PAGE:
I don’t think there will ever be any universally applicable definition so in this case, merely defining the perspective of an opinion should suffice.

  3. I believe that there are enough “qualified” conductors to go around. What seems to be in short supply is the charismatic “A-list” conductor equally skilled with selecting and conducting engaging repertoire as they are with being the figurehead for fund-raising used by unimaginative Boards of Directors. Essa-Pekka Salonen comes to mind as an example of this type of “A-list” conductor. I believe that Boards of Directors are as equally influenced as the general public with regards to the foreign accent phenomenon, much the same as advertisers selling high-end automobiles using British-accent voiceovers. Given two equally qualified conductors, one with a foreign accent and one with a regional American accent, I believe that most smaller budget orchestra boards will opt for what makes them “look” better than what will make them SOUND better.

  4. As far as I’m concerned, any conductor that is technically sound, is reasonably adept at programming, able to run smooth rehearsals, and improve the quality of the orchestra should be considered a “qualified” Conductor.

    In that respect, I’m certain that there are more than enough candidates out to fill all the positions. The problem I see isn’t in a lack of qualified conductors, but rather unqualified board members, orchestra administrators, and marketing departments who are not doing their jobs. When attendance decreases or fund raising stalls out, they think the fix is to find a dynamo for the podium. They put too much on the shoulders of the Music Director.

  5. The answer to all the questions is Yes. Part of it is the dearth of good training programs for young conductors. Part of it is that there are a very, very few Artist Management corporations who exploit both conductors and orchestras alike (remember AT&T?). Part of it is today’s jet-set society (sure, I can do a concert here tonite and another on another continent tomorrow! What the hell – that’s what my management said…..).

    Frankly we need to stop arguing the questions and need to start posing answers.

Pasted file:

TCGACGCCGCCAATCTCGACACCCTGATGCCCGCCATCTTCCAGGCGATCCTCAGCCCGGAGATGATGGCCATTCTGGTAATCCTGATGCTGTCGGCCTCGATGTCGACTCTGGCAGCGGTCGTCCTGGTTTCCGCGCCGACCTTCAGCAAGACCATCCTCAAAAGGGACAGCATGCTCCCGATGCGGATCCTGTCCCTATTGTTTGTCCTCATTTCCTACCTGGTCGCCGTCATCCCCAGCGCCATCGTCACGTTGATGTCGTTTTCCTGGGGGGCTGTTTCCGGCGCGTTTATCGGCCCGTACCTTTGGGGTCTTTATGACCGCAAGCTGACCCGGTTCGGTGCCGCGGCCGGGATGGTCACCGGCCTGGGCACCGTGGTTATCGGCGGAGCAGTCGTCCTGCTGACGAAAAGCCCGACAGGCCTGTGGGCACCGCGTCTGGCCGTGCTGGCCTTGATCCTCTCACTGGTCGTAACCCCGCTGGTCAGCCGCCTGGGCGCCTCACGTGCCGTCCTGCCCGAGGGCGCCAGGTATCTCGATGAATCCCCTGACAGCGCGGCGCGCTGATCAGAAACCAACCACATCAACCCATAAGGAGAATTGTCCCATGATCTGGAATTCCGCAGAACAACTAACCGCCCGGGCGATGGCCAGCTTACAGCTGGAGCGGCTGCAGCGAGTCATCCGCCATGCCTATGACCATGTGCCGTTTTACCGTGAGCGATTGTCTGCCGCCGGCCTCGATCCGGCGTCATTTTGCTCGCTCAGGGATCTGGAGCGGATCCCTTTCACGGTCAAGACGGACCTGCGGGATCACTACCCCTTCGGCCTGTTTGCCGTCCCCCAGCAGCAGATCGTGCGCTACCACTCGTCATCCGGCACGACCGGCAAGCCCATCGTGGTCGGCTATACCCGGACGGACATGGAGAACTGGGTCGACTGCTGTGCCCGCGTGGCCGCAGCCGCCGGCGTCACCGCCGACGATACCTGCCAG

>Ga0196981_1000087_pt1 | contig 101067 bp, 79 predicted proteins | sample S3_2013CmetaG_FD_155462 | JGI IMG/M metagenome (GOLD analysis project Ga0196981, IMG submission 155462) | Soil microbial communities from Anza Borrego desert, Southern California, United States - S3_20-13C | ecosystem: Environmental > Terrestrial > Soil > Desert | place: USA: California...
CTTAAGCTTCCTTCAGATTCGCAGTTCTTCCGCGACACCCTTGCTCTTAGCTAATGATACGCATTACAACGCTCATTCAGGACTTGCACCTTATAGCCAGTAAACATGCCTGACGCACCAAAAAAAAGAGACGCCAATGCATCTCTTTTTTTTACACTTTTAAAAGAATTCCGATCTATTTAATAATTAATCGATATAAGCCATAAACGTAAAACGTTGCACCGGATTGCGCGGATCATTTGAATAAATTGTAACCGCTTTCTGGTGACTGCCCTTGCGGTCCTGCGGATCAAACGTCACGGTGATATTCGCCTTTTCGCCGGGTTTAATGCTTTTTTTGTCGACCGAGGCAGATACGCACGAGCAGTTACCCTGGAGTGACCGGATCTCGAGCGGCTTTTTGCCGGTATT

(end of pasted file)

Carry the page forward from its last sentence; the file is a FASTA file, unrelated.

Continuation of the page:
We need better training programs in the music schools, and especially with orchestras, to promote young conductors trying to learn their craft.

    Orchestras, Board members, and the public need to stop believing propaganda put out by the huge mega-management companies and actually support performers who make music rather than headlines.

    And we all should really, really, really question the idea that anyone, no matter how talented, has the ability to service three, four, sometimes five different orchestras simultaneously as Music Director.

    God help me, I’ll probably be ostracized from the business for saying it, but it’s the truth. As someone worried about the future of Classical music I’m trying to do my part. We have instituted an Assistant Conductor position at my orchestra. I pay no attention to propaganda (don’t even read my own) and try to hire people simply based on talent and good music making. And no, I do NOT have Platinum Rewards status with NorthWest Airlines.

    Funny enough, I know there are a lot of conductors out there who feel the same way as I do but who are caught up in how the business functions. Maybe in some mythic future we shall get back to the idea of one conductor, one orchestra, who promotes young musicians (and young composers!), and who does it for the music rather than to see their name in lights. Frankly, as much as I enjoy making music with orchestras around the world I enjoy being home with my kids even more. Despite the pressures of the system I’m determined to see them grow up and know me as a Dad first and as a conductor a very, very, very distant second. Of course, now my eldest is taking violin lessons. God help us all!!!

    Bill Eddins,
    Music Director,
    Edmonton Symphony Orchestra